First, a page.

Tell us a little bit about yourself and what you do.
I was born in a small village in Kazakhstan. I really enjoyed growing up there- especially because of the continental climate (extremely cold winter and extremely hot summer). My childhood there was beautiful, wild nature, watermelons growing in the garden, animals and even wild turtles running around. Then we moved to Germany, to Grafenwoehr, which is also a US Military Checkpoint. Later on I studied, Painting, Sculpture and Graphics, with Prof. Oehlen at the Academy of Fine Arts Munich, where I graduated with honors, this February. My diploma was awarded with the so called “Debutantsprize”.
What are some recent, upcoming or current projects you are working on?
I had my first group show in Dusseldorf at Golestani Gallery, and another one in Munich at Karl Pfefferle Gallery. Next year, in January, I’ll have a “guest feature“ solo show at Karl Pfefferle Gallery, in Munich, which I’m really looking forward to because the gallery space is pretty big. Another solo show will be in spring at The Hubert Burda Tower in Munich, curated by Mon Muellerschoen, a very cool lady. Also, I will continue working with Golestani Gallery in Dusseldorf, having a show there sometime next year.
When did you first begin to paint?
I think it was in first grade. We had just moved to Germany, living in a sort of immigrants “camp”, which was horrible. We were poor, I didn’t have friends and my german wasn’t good yet. They put me in first grade, where I was crying all the time because I didn’t understand a thing. So, one afternoon I had detention (I didn’t do my homework) and was sitting in the corner by myself painting. Then two boys, an American and a Russian boy came closer and liked it a lot. They asked me if I could paint one for them too- that made me feel really good. I think it was Santa Clause that I painted.
What inspires your subject matter?
Beautiful landscapes that make me feel free and digital games from childhood like Nintendo Super Mario Bros, Tetris, etc also Emojis, Instagram, Netflix and art history.
What does your process typically look like?
There’s always a plein-air watercolor painting in the beginning. I usually take a set of aquarelle colors and paper with me when I travel. Then I take a photo of it and abstract different watercolor studies with photoshop tools deliberately rough to give it a digital touch and develop a new landscape out of it. Afterwards I paint it all in oils. The rest is a forth and coming between digital and analog. I also work with all sorts of apps.
I like the ambivalence of something very modern, digital, untouchable in a traditional technique like oil colors or clay.
What was the last exhibition you saw that stuck out to you?
There was a show at Saatchi Gallery, London, I think it was in June, showing various artists. I enjoyed the paintings of Tamuna Sirbiladze, Dale Lewis,and Danny Fox a lot. Austin Lee’s “Constant Joy” show at Mosaic Art Foundation, in Istanbul is very fresh and Joerg Immendorff at Haus der Kunst, Munich is a must see.
What artists are you currently interested in?
Philip Guston, I will always love him and Vincent van Gogh. Nicole Eisenman, Dana Schutz, Allison Zuckerman, Nina Chanel Abney, David Hockney, the Neuen Wilden- all of them and the artists mentioned above.
What is the best piece of advice you’ve ever received?
I’ve read a book and watched a documentary about old people giving advices for them younger selves. In one of it, I think it was a 96 year old man, said: “Don’t listen to others, they don’t know any better.” I really liked that cause it encouraged me to listen to myself more than to others and do my own thing. If it feels good, it’s the right way.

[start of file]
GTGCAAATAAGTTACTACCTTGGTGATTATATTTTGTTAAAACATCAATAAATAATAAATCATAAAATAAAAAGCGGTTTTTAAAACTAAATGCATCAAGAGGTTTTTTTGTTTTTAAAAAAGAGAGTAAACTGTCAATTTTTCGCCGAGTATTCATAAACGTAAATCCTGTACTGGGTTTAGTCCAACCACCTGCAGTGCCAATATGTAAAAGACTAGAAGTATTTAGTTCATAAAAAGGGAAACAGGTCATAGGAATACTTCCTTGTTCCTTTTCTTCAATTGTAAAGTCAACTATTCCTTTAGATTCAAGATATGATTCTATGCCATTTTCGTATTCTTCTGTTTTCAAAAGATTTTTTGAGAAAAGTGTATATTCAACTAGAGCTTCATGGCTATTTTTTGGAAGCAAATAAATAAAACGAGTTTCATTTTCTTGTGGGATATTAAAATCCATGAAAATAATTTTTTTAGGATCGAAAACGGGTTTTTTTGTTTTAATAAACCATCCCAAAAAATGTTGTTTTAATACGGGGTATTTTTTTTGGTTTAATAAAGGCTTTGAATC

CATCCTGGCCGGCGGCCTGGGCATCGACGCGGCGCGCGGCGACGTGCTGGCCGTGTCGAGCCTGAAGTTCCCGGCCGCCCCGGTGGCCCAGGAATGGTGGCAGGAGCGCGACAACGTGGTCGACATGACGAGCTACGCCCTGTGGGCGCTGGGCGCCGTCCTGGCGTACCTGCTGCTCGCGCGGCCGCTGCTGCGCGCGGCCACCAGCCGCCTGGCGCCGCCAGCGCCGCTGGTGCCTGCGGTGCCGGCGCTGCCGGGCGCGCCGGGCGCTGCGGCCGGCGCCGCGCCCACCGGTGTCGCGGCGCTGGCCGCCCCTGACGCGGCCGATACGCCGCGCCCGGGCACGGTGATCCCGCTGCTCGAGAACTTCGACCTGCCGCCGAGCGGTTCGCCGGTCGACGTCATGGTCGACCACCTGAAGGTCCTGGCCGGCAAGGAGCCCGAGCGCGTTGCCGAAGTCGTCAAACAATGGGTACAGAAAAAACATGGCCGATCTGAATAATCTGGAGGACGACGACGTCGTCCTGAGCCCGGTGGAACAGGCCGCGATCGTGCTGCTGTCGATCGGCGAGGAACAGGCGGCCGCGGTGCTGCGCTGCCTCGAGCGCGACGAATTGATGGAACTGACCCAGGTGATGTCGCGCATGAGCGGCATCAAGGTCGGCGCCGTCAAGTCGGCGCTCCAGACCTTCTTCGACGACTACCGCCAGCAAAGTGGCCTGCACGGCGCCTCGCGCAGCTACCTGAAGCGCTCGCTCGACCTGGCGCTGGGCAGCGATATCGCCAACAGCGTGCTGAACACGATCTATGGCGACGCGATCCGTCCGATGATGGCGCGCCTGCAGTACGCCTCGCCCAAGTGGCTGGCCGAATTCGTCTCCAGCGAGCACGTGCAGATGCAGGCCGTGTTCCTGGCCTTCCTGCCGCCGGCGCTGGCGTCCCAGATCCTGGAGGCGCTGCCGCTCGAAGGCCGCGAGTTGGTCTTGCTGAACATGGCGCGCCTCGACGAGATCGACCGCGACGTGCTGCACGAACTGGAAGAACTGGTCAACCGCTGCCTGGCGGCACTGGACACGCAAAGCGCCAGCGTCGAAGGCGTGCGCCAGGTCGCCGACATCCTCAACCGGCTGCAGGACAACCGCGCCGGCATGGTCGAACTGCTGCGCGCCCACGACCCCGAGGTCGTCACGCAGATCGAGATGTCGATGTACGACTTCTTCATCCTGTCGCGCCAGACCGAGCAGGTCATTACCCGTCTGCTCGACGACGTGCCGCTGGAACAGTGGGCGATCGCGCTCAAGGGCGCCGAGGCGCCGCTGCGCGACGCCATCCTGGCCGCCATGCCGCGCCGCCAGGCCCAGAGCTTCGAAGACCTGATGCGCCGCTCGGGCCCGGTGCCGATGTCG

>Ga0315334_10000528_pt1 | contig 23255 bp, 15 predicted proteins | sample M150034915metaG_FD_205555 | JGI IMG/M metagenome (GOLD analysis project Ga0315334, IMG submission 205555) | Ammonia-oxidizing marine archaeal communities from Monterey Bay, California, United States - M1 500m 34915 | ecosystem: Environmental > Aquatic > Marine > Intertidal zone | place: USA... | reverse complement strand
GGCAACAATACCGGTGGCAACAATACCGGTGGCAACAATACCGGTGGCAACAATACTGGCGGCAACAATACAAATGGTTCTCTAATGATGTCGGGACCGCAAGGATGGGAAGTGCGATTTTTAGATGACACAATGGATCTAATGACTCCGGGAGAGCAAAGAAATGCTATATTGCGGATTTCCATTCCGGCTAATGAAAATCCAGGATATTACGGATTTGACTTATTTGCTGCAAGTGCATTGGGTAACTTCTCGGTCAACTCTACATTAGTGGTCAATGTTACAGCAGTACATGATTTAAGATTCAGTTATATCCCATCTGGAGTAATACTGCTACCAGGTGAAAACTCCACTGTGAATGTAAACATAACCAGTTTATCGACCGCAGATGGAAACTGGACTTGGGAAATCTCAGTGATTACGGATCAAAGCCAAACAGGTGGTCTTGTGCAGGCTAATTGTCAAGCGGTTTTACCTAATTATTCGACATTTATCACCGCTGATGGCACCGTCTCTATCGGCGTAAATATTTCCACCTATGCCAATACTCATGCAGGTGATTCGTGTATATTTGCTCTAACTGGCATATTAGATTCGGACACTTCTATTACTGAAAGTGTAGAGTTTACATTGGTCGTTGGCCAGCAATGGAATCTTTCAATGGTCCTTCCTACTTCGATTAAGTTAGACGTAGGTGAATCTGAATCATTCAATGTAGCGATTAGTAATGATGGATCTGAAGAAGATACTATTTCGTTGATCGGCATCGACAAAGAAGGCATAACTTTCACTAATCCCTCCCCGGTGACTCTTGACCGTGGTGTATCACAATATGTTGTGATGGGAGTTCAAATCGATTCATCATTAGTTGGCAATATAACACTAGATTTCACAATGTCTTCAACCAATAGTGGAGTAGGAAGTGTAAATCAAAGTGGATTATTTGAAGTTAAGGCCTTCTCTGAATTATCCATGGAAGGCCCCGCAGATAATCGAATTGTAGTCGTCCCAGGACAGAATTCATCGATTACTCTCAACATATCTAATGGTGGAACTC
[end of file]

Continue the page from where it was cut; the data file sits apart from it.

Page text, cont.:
Do you collect anything?
Tumblers- when I had an extraordinary fun night out with friends, I usually ask the barkeeper for the tumbler as a souvenir. I know it sounds weird but it’s really nice to have a kitchen cupboard full of good memories.
What is it like living and working in Munich?
Hm, the rent is pretty expensive but I guess that’s a problem in every big city. Besides, I was very lucky: a nice couple was kind enough to provide a studio space for me to work in- all for free, so I can’t really complain on this part. It came all out of the blue and I am so grateful for this opportunity, which still feels like a dream, though!
Despite of this, it is very nice to live and work in Munich. It ́s not overcrowded, there ́s a lot of nature and warm-hearted people (and the beer is good). Furthermore, one can enjoy beautiful landscapes in the surrounding area, like Tegernsee, for example. I really like living in a big city and having nature all around me.
Describe your current studio or workspace.
It’s a hidden studio space in the middle of the city, one can not see it from the street. It has a major room and another smaller storage room, a bright wooden floor which now is full of color- sorry for that-, good light, one double door and two heavy blue doors with a flyer on the entrance door saying “Reality Ends Here”. Outside there are trees, also apple trees and cacti from my neighbors, which I enjoy a lot. Most of the time it’s quiet. I love my studio, though it’s freezing cold during the winter time.
Where do you see your practice going next? Any major changes happening in the studio?
I did a lot of large scale paintings after my diploma, people liked my paintings, so I refused doing small paintings- I didn’t want them to end up as nice couch paintings. One of the biggest at that time was sold quickly nevertheless, so I exaggerated to sizes up to 270 cm in height and width. It was fun but now it’s getting a bit boring, so I guess the post pubertal rebellion is over and I’m also interested in smaller sizes now. It’s more of a challenge for me. Once I’ve figured out how to master small scale paintings, I’ll do a show called “#couchpaintings3.0” and let you know about it ;).